Our menu for the night, adapted from the 10-course first class
menu and the second class menu (White Star Line logo from
Between the Lions). We could have replicated the steerage
menu easily, but we believe in "go big or go home" around here.
When James Cameron's Titanic came out in 1997, I was twelve. My best friends' parents were taking us to Flubber, they were going to the PG-13 movie that, to them (keep in mind I live in a very conservative area!) didn't look appropriate for the under-thirteens. Well... I'll never know how Flubber ended, because we snuck into the back of Titanic as soon as we thought the coast was clear. I ended up going a total of seven times in the theater that December and January. I think the big question here is, why did my parents pay for me to see the same movie in the theater that many times?
Remember Rose's art from Paris?
I think it's save to say that twelve year old me had developed an obsession; and it went beyond "Leonardo DiCaprio is amazing." I became absorbed in research for the first time I can remember and dragged the local public librarian into my Titanic sphere, requesting books on loan from a lot of other libraries with larger collections. I studied the work of Robert Ballard and my parents bought me a huge book called Titanic: an Illustrated History which lives in my classroom now. The book included a lot of photos of artifacts recovered from the shipwreck - maybe those were the beginnings of my interest in archaeology that would lead to me minoring in anthropology in college? Either way, it was the first time that research was fun for me because I was researching something I had chosen. As a teacher today, I try to never forget the link between choice and passion.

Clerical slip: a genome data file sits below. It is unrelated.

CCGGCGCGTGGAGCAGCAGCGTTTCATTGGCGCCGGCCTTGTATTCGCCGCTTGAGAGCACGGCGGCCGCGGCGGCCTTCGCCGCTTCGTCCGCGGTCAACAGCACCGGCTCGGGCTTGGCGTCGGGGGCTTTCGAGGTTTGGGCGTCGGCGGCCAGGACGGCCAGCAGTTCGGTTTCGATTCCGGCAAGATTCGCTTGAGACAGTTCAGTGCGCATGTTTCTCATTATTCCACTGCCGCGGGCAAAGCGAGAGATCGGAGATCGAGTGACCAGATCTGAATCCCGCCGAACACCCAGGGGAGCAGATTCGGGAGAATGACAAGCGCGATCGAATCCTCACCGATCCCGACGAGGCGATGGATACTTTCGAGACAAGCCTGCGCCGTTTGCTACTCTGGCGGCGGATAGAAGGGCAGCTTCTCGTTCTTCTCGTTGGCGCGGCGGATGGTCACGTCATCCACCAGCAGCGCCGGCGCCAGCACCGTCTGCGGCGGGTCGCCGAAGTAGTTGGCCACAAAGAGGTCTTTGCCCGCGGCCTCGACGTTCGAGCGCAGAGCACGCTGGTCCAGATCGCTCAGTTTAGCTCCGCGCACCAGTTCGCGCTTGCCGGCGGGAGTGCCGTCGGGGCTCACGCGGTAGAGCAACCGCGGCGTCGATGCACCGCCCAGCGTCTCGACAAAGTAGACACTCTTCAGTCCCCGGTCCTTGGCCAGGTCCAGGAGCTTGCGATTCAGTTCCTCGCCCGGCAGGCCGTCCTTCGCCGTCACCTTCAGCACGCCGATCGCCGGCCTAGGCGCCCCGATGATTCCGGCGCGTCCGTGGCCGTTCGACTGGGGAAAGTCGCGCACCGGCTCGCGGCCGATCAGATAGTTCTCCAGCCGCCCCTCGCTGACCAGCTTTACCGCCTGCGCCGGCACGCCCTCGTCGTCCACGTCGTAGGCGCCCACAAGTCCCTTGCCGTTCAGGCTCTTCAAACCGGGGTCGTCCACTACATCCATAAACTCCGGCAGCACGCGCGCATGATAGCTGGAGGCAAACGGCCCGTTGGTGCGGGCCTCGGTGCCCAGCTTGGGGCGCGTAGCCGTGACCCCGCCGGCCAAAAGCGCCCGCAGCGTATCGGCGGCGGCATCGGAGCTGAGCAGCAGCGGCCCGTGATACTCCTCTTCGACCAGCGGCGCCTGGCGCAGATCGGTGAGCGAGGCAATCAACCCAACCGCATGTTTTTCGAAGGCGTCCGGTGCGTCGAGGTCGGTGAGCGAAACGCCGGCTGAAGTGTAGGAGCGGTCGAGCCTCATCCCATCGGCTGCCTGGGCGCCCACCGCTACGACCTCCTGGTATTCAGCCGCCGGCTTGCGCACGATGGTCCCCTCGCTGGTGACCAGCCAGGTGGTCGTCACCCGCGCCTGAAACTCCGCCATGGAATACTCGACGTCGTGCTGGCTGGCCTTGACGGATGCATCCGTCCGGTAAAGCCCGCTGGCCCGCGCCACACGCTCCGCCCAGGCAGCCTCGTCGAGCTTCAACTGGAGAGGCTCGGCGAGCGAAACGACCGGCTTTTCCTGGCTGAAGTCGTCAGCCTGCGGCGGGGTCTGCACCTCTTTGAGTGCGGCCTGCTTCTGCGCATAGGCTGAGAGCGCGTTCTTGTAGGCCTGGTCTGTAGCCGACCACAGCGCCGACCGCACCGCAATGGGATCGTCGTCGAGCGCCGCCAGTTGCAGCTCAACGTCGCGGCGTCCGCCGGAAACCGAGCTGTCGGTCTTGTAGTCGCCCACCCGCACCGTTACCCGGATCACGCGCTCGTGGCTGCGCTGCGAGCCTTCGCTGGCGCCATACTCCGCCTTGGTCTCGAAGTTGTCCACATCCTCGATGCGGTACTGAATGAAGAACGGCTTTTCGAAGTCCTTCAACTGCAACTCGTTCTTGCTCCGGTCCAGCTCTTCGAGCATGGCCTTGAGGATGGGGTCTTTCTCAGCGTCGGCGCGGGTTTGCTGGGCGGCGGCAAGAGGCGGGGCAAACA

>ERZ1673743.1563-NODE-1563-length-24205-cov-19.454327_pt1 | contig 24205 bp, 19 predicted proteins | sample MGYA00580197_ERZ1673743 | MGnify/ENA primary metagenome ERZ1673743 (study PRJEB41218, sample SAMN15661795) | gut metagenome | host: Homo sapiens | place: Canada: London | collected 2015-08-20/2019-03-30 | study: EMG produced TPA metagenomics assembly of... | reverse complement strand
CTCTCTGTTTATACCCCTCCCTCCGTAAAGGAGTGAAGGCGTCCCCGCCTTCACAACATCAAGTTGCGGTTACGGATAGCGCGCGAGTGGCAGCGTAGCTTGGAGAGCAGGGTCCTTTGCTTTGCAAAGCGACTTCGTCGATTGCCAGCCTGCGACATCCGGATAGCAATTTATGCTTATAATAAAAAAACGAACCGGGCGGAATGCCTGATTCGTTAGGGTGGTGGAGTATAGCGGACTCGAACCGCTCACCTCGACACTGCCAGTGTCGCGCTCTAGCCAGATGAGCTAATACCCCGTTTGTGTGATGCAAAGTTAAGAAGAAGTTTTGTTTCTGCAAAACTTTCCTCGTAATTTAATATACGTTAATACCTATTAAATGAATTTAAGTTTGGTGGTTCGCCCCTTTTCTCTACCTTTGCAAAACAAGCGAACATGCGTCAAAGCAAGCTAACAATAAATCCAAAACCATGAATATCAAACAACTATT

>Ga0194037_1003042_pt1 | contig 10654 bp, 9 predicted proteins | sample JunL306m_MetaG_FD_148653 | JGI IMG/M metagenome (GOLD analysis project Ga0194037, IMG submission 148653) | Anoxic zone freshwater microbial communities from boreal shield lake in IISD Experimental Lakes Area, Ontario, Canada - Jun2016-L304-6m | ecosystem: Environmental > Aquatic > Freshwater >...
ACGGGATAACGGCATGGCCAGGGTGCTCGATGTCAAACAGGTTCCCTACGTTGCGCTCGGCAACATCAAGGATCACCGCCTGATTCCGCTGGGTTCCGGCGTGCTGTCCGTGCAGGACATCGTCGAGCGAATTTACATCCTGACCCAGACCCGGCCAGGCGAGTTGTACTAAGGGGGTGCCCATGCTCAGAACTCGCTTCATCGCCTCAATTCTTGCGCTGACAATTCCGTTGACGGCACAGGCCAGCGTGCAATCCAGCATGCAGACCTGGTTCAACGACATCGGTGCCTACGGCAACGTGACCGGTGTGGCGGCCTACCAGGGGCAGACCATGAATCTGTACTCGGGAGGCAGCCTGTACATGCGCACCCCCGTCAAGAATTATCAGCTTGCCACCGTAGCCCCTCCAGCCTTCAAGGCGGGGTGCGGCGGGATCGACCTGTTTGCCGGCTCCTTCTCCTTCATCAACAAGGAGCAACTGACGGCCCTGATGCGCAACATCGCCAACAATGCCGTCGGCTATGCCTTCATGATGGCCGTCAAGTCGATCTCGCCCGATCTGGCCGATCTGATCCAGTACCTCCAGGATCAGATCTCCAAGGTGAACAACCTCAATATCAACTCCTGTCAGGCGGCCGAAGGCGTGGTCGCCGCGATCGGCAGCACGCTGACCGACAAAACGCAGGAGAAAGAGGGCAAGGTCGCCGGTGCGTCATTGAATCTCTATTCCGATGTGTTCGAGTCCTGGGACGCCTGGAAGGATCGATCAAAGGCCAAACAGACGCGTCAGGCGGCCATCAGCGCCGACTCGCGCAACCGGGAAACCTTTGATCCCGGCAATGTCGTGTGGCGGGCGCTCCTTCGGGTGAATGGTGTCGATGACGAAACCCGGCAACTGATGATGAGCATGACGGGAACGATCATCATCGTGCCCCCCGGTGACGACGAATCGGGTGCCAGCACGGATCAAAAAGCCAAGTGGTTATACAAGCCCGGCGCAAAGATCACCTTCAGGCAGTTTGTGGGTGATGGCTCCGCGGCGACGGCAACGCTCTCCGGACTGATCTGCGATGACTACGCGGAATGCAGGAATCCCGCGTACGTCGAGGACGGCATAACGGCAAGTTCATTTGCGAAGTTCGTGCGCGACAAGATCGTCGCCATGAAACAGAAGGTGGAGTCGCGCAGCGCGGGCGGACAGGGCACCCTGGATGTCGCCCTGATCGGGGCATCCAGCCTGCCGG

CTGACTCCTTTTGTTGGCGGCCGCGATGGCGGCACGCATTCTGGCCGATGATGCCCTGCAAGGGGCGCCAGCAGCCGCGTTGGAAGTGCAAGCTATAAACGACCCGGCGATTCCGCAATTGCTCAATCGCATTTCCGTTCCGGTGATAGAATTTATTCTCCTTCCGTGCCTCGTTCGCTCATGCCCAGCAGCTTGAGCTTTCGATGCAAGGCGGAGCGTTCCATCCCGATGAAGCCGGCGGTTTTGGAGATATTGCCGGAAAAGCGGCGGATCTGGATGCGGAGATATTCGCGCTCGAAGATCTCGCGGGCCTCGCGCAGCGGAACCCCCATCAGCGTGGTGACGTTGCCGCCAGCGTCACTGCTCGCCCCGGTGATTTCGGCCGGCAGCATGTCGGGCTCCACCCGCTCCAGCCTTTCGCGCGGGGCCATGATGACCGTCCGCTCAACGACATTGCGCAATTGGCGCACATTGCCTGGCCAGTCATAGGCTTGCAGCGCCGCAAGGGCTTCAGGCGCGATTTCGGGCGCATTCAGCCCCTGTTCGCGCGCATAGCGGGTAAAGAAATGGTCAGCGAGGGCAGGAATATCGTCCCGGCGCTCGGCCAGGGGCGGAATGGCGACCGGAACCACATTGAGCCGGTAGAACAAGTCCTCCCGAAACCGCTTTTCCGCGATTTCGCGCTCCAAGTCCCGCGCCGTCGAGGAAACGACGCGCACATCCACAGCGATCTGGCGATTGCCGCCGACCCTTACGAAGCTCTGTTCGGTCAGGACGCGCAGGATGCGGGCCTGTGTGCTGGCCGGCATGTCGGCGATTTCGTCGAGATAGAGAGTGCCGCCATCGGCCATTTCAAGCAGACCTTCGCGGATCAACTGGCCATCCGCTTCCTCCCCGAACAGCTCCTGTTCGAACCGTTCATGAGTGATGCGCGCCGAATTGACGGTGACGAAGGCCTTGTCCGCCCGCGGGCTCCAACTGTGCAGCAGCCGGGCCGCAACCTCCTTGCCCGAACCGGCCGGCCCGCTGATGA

Okay, so I was also totally in love with Leonardo DiCaprio in 1997. I had my first official celebrity crush; cue the Teen Beat magazines and Scholastic Book Fair paperback "albums." (They still sell those, but today they're about the Biebs and the casts of Twilight and The Hunger Games). In case you need a reminder, here is what Leonardo DiCaprio looked like in 1997:
Seriously. Ugh. I think the truly ironic thing here is that my mother was constantly reminding me that I was TOO YOUNG for him, and his girlfriends in this decade have all been MY AGE OR YOUNGER. Anyway. My best friend and I set out on a mission to see every movie he'd been in before Titanic, and of course that included Romeo + Juliet.
If you decide to cook this meal with a Cornish Game Hen
instead of a squab, too, extend the cooking time. Lesson learned.
The Shakespeare dialogue in R+J really, really confused my bestie, and I spent most of the movie interpreting what Leo, Claire Danes et al were saying. I realized, hey, I'm kind of good at this Shakespeare stuff the high school kids have been complaining about on the school bus. I got excited about reading the play in ninth grade and all the Shakespeare that would follow after that. Fast forward a few years, and I was asking college recruiters, "How many Shakespeare courses does your English department offer?" Yes, I was that much of a nerd, and I was proud of it.
Waldorf Pudding before and after flipping; it's DELICIOUS
and will probably become a holiday dessert staple in our family.
Is Titanic the reason I'm an English teacher today? Maybe. Was this dinner delicious, and a lot of fun to prepare? Oh yes. Did the Titanic miniseries have too many characters and a confusing Vantage Point style plot? I sure thought so.
The second class menu item we couldn't resist trying.